Order Nr. 138684 NEW GRAPHIC DESIGN JAZZES UP ADS.

NEW GRAPHIC DESIGN JAZZES UP ADS.

(Sutnar, Ladislav).
  • (New York, NY): Business Week, (1961).
  • 4to
  • since broadside, folded once
  • 4-panel fold-out

Price: $10.00  other currencies

Order Nr. 138684

This reprint of the article which was featured in Business Week, August 12, 1961. A fine copy. The article announces the exhibition of Ladislav Sutnar's work at the Pepsi-Cola Building in New York hosted by the American Institute of Graphic Arts. Black and white illustrations of the exhibition.

Ladislav Sutnar (1897 - 1976) has won acclaim both in Europe and the United States. After leaving Nazi-occupied Czechoslovakia, he was the Chief designer for Czechoslovakia at the 1939 World's Fair. After one desperate year of looking for a job in New York, in 1941 Ladislav Sutnar met Knud Lönberg-Holm,the Danish-born architect who was director of Research at Sweet's Catalog Service. Holm hired Sutnar as art director. Sweet's Catalog Service was the producer of trade, construction,and hardware catalogs that were distributed to businesses and architects throughout the United States. Sutnar and Holm radically transformed the organization and presentation of technical and commercial information. Although he is uncredited, his contributions to business organization benefited society, which included creating a user-friendly telephone directory by implementing parenthetical area codes.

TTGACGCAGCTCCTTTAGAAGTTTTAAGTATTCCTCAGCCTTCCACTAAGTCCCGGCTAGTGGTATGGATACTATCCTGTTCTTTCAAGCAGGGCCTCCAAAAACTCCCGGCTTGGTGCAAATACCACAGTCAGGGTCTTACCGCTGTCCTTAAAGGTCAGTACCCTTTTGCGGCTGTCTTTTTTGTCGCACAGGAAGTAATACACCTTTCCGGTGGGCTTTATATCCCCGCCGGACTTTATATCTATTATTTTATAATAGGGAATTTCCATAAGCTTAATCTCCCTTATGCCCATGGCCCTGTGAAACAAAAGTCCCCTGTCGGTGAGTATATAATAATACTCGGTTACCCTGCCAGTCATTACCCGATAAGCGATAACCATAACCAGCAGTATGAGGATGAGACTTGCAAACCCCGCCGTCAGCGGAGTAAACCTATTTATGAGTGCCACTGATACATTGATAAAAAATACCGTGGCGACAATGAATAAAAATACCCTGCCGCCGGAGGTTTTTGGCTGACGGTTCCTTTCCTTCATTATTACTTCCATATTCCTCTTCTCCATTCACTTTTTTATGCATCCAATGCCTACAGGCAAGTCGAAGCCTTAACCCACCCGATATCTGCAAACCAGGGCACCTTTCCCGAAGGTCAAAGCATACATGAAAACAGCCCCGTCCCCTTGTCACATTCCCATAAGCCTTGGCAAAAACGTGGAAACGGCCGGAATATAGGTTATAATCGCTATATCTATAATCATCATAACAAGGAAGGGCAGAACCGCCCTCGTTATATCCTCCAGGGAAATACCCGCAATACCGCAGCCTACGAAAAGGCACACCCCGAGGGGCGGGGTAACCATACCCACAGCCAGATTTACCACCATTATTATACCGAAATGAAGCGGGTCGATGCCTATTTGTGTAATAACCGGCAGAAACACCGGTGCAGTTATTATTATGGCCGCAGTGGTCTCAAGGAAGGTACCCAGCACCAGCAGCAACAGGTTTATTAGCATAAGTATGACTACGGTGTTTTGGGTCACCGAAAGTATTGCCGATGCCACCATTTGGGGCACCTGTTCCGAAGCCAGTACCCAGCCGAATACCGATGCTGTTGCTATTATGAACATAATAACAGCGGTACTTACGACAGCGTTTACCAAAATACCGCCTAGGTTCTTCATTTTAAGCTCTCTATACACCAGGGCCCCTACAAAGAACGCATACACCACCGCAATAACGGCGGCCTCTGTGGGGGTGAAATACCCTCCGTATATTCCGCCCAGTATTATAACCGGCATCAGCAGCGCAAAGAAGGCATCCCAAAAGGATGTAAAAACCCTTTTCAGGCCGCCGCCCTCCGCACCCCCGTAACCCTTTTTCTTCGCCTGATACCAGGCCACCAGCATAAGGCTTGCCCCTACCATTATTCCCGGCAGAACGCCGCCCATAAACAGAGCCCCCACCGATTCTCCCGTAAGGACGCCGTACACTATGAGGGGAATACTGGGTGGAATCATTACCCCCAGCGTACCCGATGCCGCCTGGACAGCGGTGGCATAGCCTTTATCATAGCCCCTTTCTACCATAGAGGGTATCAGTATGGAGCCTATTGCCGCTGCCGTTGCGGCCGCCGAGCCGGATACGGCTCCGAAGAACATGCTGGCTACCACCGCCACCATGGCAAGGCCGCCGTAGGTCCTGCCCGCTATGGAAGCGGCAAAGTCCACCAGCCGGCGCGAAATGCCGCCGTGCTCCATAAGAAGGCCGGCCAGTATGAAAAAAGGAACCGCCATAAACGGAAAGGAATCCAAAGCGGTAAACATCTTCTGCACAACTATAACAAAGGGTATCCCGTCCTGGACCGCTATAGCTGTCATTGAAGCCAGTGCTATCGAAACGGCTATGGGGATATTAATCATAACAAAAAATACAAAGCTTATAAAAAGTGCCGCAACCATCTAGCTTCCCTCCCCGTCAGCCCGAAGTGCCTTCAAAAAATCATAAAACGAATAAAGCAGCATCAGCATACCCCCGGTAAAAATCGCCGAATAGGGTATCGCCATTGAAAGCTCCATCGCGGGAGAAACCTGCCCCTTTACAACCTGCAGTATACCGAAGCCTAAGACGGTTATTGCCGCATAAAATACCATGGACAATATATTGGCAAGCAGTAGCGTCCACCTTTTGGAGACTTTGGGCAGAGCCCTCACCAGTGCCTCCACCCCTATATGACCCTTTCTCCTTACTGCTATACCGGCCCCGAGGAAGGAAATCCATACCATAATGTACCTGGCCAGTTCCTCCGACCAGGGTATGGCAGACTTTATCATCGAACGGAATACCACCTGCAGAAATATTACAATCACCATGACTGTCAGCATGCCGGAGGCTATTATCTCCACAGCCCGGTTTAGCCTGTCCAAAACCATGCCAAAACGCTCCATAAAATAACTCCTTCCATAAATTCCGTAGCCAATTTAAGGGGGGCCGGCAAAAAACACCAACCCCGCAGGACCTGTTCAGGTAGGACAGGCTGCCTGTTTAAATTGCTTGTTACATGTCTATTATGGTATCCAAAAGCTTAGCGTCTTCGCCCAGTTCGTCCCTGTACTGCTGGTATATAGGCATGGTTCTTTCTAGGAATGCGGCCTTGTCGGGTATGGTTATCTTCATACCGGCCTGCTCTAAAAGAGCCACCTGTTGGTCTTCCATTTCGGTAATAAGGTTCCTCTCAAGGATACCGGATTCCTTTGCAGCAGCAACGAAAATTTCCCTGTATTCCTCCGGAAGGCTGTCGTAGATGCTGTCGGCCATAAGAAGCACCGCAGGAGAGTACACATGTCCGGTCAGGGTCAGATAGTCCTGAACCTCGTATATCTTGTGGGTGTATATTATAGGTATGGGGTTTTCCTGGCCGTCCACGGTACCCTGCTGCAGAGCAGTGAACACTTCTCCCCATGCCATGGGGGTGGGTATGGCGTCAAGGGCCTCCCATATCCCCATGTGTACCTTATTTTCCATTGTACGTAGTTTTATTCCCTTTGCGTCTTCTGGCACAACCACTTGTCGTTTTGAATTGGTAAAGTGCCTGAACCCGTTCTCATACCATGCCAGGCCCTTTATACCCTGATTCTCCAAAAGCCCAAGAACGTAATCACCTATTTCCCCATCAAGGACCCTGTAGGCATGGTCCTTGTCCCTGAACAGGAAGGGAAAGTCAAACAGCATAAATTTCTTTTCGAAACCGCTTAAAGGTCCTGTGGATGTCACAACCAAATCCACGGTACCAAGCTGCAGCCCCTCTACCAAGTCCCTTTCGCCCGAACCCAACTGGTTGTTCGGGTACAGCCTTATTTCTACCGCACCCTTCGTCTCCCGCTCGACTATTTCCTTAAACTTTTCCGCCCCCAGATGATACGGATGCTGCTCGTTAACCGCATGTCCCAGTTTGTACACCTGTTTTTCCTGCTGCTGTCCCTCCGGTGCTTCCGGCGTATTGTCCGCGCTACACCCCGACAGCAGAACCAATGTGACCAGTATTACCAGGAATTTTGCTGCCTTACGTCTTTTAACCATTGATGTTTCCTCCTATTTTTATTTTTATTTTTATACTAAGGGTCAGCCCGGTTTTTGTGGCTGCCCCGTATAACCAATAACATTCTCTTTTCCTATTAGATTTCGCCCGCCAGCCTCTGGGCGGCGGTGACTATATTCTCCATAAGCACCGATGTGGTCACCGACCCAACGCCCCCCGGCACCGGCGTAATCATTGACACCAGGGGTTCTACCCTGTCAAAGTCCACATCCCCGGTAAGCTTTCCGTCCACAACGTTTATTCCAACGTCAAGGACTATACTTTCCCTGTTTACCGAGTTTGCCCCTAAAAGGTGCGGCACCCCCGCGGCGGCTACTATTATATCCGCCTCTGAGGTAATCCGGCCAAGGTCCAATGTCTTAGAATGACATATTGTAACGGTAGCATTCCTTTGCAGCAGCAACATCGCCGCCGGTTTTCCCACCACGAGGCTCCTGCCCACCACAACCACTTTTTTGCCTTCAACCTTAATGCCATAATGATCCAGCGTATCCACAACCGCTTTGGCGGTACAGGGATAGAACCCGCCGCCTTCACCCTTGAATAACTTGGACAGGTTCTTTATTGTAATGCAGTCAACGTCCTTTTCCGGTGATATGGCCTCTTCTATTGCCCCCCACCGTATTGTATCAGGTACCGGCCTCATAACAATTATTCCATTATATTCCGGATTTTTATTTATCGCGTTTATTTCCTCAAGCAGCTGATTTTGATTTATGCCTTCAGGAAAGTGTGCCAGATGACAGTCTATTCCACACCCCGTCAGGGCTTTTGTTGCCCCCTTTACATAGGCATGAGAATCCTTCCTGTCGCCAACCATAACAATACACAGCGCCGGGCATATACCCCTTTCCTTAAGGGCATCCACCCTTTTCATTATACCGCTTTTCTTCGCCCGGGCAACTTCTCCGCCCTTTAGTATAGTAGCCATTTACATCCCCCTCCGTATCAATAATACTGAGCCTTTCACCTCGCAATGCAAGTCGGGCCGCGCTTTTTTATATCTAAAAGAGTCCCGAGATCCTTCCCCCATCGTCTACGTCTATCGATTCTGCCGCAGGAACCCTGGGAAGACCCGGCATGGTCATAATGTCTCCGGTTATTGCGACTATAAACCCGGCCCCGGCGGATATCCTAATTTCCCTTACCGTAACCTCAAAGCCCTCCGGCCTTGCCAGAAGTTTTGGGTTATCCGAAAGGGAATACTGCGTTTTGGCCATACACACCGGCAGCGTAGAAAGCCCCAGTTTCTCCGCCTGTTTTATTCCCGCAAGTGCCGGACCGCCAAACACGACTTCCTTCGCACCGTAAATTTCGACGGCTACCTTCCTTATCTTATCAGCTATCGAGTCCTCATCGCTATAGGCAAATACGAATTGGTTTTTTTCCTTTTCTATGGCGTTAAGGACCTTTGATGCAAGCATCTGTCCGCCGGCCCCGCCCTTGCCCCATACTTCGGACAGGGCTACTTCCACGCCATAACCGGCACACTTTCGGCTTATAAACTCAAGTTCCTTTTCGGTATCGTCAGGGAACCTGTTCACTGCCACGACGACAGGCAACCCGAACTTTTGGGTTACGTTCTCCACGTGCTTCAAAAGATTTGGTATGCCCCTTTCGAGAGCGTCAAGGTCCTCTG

Mildred Constantine wrote about Sutnar in 1961: " There is a force and meaningful consistency in Sutnar's entire body of work, which permits him to express himself with a rich diversity in exhibition design and the broad variations of graphic design. Sutnar has the assured stature of th integrated designer."

Sutnar said "If a graphic design is to elicit greater intensity of perception and comprehension of contents,the designer should be aware of the following principles: 1) optical interest,which arouses attention and forces the eye to action; 2) visual simplicity of image and structure allowing quick reading and comprehension of the contents; and 3) visual continuity, which allows the clear understanding of the sequence of elements."